- The bacteria in turn, “produce acids which attack tooth enamel (the hard outer surface of the tooth)…”
- “Repeated attacks from the bacteria can cause cavities. Did you know Plaque bacteria can also irritate and inflame the gums? This can result in causing periodontal (gum) disease. And all this could be prevented by appropriate brushing.
- If this biofilm is not removed with good daily brushing habits, it creates tartar, also called dental calculus.
- Tartar is like a home for plaque and bacteria. In tartar, the plaque and bacteria set up house-keeping and they thrive. You guessed it: Decay lives in the tartar and in plaque, and make holes in tiny teeth—big teeth too, for that matter.
- However, Emma and Aiden both saw that when the biofilm is new and fresh, it can be removed easily. With at least twice daily cleaning, it can be brushed and flossed away.
2020 Resolution: Don’t Let Terrible Tartar Take Over Your Teeth.
Tartar can only be removed at the dentist’s office. Toothbrushes don’t work on this hardened mineralized deposit.
What Causes Plaque and Why Is It Harmful?
The experts say, “Plaque develops when foods containing carbohydrates (sugars and starches), such as milk, soft drinks, raisins, cakes, or candy are frequently left on the teeth. Bacteria that live in the mouth thrive on these foods, producing acids as a result.”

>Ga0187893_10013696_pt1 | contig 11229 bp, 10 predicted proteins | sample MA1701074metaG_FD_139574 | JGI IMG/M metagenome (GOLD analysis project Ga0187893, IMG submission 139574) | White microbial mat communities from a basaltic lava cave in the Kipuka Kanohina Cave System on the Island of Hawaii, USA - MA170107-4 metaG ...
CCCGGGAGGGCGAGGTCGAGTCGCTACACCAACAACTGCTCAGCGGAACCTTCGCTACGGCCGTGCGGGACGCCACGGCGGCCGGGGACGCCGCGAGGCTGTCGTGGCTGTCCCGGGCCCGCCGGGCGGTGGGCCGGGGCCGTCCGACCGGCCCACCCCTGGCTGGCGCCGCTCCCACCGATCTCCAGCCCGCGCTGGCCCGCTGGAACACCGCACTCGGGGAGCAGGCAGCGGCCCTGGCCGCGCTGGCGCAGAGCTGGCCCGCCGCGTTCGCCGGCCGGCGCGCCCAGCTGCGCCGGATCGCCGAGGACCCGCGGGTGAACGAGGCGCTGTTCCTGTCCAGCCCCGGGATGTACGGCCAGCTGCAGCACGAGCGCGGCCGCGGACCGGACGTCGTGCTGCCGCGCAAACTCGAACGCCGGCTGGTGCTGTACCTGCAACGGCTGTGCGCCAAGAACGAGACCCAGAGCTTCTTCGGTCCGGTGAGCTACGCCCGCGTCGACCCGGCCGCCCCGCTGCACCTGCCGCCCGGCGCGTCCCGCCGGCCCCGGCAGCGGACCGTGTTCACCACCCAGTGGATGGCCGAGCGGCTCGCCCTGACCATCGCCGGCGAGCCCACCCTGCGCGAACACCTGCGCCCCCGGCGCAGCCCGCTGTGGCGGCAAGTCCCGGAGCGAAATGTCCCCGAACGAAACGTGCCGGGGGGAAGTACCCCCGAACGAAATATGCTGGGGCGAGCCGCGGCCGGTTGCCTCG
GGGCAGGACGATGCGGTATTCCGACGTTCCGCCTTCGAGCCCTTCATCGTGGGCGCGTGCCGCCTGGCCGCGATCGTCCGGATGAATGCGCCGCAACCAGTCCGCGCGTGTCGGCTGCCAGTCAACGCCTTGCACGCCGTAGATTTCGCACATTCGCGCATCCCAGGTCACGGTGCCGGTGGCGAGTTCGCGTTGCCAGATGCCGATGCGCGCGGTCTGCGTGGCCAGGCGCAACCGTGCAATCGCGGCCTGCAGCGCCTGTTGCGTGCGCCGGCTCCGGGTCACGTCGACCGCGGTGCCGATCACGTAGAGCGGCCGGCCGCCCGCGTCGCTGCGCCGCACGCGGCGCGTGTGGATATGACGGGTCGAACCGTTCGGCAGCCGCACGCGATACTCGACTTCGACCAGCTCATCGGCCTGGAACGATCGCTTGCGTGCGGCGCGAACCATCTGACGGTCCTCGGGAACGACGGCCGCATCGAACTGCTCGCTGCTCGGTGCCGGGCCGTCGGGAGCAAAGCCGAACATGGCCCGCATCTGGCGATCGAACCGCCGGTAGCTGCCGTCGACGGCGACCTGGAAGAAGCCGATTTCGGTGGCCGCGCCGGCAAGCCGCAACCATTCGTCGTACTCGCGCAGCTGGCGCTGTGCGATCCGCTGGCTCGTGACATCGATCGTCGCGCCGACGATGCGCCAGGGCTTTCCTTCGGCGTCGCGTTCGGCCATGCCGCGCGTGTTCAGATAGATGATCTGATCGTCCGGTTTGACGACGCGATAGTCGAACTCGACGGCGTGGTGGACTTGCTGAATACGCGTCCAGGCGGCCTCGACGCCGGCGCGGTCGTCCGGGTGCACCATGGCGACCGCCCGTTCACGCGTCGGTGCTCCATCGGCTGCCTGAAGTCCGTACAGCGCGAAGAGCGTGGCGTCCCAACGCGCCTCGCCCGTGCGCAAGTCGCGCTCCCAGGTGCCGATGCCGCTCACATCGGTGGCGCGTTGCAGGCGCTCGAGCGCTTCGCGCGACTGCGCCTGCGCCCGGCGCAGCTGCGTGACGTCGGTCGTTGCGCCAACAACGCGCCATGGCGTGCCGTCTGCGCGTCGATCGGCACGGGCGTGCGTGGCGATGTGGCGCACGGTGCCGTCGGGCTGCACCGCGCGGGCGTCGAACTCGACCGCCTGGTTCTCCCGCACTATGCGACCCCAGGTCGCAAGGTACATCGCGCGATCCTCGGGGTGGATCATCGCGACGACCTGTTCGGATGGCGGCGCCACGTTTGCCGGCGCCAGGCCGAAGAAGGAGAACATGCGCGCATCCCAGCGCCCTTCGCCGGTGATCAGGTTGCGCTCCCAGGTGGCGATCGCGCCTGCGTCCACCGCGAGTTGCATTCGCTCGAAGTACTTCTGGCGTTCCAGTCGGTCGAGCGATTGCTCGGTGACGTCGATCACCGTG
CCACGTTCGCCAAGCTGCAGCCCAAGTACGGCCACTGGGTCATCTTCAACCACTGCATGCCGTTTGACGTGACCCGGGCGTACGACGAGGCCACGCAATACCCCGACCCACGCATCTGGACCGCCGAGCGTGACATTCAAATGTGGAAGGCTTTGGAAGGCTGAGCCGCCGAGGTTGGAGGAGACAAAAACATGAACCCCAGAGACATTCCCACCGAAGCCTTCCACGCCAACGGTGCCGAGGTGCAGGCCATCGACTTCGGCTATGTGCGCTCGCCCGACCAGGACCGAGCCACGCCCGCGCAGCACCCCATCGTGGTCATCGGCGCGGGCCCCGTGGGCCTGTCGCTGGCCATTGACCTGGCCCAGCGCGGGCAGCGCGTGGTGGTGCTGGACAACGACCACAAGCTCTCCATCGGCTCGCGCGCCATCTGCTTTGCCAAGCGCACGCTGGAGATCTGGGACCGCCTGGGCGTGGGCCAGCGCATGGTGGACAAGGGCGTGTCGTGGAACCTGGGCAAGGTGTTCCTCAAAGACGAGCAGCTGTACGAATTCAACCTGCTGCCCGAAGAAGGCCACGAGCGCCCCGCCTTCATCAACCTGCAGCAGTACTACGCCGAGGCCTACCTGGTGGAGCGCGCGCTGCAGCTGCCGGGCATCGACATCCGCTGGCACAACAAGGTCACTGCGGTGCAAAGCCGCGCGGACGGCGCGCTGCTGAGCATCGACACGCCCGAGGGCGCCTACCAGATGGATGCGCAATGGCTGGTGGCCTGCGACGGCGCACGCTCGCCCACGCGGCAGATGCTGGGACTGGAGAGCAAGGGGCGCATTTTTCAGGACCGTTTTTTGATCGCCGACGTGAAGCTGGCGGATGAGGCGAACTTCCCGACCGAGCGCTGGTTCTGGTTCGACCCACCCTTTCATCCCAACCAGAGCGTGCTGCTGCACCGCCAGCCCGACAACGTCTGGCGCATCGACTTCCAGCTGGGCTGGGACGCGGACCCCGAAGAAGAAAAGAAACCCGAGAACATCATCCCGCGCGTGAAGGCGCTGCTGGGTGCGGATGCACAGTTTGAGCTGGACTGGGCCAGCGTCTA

Did you know that, over time, such acids destroy tooth enamel? This causes tooth decay.
Discover more about plaque at this online resource guide
With good brushing away of the biofilm called plaque, there is no home for bacteria or decay.
By the Way: Names in the New Year
A few years ago, Emma and Aiden were two of the most popular names for babies. Their sweet names reflect the naming trends of the years they were born.
2020 promises to bring us new names,
Did you know the Social Security Administration (SSA) has been keeping track of the popularity of baby names? This practice goes all the way back to 1879. Currently, Liam and Emma are the most popular baby contemporary names for boys and girls.
More Names for 2020
Based on the SSA data, the trending 2020 names include Genesis, Saint (hello, Saint West), Baker, Kairo, and Watson for boys, along with Meaghan (as in the Duchess of Sussex), Dior, Adalee, Palmer, and Oaklynn for girls.
Research says parents are giving shorter names to babies, like Luna, Isla, Mila, and Cora. Bode and Zaid.
Whatever you name your 2020 baby, we hope you will be calling us to establish his or her dental home at Dentistry for Children. One of our New Year’s Resolutions is to encourage new parents to come and see us as soon as that first little tooth begins to erupt—or even before. Really, it’s never too early to schedule that first visit or to arrange a pre-visit.
We’re Bringing You More Stories of Healthy Teeth in 2020. During 2029 we learned that a healthy mouth and good oral hygiene are more important to good overall health than even we had imagined.
Purple teeth are not pretty but they have taught many of our young patients the value of good oral health.